And what students Boas came to have! Papa Franz, as he was often called, built the anthropology department at Columbia University, where, as he noted, his best graduate students were women. This was quite unusual, though King sheds little light on why this turned out to be the case. What King does so very well is explain the complex ideas of these brilliant and unconventional women, while situating them within the scholarship (and political debates) of their times and exploring their complicated lives with sympathy. Gods of the Upper Air is gracefully written, and it succeeds beautifully both as intellectual history and group biography.

King begins with the most famous of the Boas students, the fascinating Margaret Mead. Determined to follow her passions (and they were many), Mead opened herself to understanding the passions of people who lived in circumstances very different from her own. As a serious young girl, she had showed how “rectitude could be its own form of rebellion”; now she was determined to show her fellow Americans alternatives to conventional ways of understanding sex, gender, and identity. Her early book Coming of Age in Samoa (1928) made her a public intellectual to be reckoned with, and she remained prolific in writing for a general audience even as she spent long stretches doing fieldwork in the South Pacific. A profound concern for Mead was the problem of translation, especially acute in the field. “You had to use the imperfect language of your own society,” as King glosses her approach, “to try to make sense of another.”

For Boas student Ella Cara Deloria, the work of translation went in many directions. A Native American who grew up in a prominent family on the Standing Rock reservation, Deloria made her way to Oberlin College and then to Teachers College. She was working with children in Sioux Falls when Boas asked her for help in doing research on Native American languages. Cutting through the misconceptions of earlier ethnographers, she became a key player in the effort to understand how Dakota people, for example, actually spoke. She made sure that the people she described weren’t seen as relics of an earlier time — at least not any more than those in Morningside Heights. Their language and ways of life were still evolving.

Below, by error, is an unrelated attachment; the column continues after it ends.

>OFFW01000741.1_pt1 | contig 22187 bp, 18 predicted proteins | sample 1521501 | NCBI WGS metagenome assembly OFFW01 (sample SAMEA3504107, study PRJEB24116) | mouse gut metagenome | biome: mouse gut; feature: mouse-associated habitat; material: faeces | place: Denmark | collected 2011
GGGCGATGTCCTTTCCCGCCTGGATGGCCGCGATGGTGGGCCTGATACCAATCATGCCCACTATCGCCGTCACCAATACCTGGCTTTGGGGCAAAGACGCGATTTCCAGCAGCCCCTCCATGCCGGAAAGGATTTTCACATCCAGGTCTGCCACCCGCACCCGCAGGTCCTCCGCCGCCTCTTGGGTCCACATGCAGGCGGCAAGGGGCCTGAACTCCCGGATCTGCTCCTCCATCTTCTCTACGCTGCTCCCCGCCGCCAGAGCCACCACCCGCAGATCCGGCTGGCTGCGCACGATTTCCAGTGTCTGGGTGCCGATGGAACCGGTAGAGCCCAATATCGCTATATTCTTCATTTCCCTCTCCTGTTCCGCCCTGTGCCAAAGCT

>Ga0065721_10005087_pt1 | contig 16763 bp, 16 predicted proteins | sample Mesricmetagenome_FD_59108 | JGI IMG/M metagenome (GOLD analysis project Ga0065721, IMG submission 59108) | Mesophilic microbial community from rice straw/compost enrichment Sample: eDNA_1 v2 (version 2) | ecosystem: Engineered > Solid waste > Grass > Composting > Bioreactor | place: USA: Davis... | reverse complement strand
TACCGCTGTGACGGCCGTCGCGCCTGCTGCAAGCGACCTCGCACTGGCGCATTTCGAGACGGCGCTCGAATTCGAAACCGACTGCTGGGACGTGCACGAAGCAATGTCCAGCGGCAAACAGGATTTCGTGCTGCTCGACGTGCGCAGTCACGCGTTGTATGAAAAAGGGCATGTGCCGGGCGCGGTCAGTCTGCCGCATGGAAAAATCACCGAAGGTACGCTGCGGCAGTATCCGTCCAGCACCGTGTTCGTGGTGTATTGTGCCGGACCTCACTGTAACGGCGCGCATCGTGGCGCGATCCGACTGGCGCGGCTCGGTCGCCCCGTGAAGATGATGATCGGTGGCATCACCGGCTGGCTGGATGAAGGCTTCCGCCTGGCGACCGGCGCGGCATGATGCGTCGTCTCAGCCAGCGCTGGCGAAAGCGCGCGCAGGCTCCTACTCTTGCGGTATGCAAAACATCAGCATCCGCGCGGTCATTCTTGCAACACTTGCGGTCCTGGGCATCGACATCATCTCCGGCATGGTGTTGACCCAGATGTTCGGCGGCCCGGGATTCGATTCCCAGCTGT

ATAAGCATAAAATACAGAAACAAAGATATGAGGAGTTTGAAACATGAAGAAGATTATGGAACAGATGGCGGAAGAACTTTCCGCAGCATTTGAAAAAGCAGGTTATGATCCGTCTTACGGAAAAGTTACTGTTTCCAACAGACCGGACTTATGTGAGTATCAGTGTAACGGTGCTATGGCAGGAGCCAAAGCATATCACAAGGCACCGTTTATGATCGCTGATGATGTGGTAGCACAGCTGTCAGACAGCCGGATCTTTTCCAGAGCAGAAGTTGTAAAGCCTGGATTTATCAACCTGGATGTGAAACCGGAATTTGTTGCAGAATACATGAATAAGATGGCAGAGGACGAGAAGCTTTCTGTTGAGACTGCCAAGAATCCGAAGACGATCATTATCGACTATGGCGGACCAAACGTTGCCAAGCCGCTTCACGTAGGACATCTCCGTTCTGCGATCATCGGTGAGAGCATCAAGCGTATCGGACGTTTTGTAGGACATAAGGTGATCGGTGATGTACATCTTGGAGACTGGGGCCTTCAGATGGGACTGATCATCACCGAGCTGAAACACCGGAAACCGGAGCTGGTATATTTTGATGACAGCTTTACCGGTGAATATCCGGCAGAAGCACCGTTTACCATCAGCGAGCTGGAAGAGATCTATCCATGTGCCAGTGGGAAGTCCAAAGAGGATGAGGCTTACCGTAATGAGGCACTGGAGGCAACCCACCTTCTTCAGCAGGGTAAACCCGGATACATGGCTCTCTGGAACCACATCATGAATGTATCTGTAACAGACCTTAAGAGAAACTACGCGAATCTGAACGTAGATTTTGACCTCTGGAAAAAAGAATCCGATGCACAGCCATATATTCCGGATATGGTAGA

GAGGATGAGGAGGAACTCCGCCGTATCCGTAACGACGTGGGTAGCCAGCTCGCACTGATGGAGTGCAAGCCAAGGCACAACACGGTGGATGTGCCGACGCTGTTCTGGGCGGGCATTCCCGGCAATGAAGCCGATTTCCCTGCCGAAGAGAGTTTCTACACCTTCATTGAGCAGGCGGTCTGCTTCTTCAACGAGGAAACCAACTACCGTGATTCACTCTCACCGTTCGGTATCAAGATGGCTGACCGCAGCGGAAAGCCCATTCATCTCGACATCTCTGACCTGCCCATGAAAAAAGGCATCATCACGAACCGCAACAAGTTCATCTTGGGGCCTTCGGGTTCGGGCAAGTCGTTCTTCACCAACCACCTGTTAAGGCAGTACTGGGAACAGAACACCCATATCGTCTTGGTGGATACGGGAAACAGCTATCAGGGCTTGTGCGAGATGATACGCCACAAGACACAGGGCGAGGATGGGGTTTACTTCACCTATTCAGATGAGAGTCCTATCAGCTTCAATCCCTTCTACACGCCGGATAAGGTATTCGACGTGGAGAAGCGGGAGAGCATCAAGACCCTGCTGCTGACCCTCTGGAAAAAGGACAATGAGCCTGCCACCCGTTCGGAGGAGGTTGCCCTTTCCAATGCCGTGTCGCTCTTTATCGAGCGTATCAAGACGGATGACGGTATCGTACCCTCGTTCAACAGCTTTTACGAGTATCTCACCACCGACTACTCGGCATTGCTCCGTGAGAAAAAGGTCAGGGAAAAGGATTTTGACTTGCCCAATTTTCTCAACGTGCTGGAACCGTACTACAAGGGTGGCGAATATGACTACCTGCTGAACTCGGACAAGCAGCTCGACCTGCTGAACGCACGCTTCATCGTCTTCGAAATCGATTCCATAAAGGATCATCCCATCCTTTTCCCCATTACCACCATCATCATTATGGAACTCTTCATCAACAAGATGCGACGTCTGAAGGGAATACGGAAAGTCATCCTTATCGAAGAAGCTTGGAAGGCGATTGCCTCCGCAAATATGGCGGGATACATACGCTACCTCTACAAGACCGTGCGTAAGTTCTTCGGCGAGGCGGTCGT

Languages revealed “patterns of culture,” to use a phrase made famous by Ruth Benedict, the most academic of the Boas students. Benedict was an editor, an administrator, and an interlocutor for many of the researchers who were trying to stay in touch with Papa Franz while they did their fieldwork. She was also Mead’s lover and lifelong friend, and the two wrote powerfully about their special connection. Benedict was more professorial than Mead and made her way up the ladder in the department at Columbia — no easy task for a woman in the middle of the 20th century. Her contributions, however, weren’t confined to academia. As World War II was coming to a close, she directed her energies toward understanding Japanese culture in order to help prevent misconceptions in the wake of that awful trauma.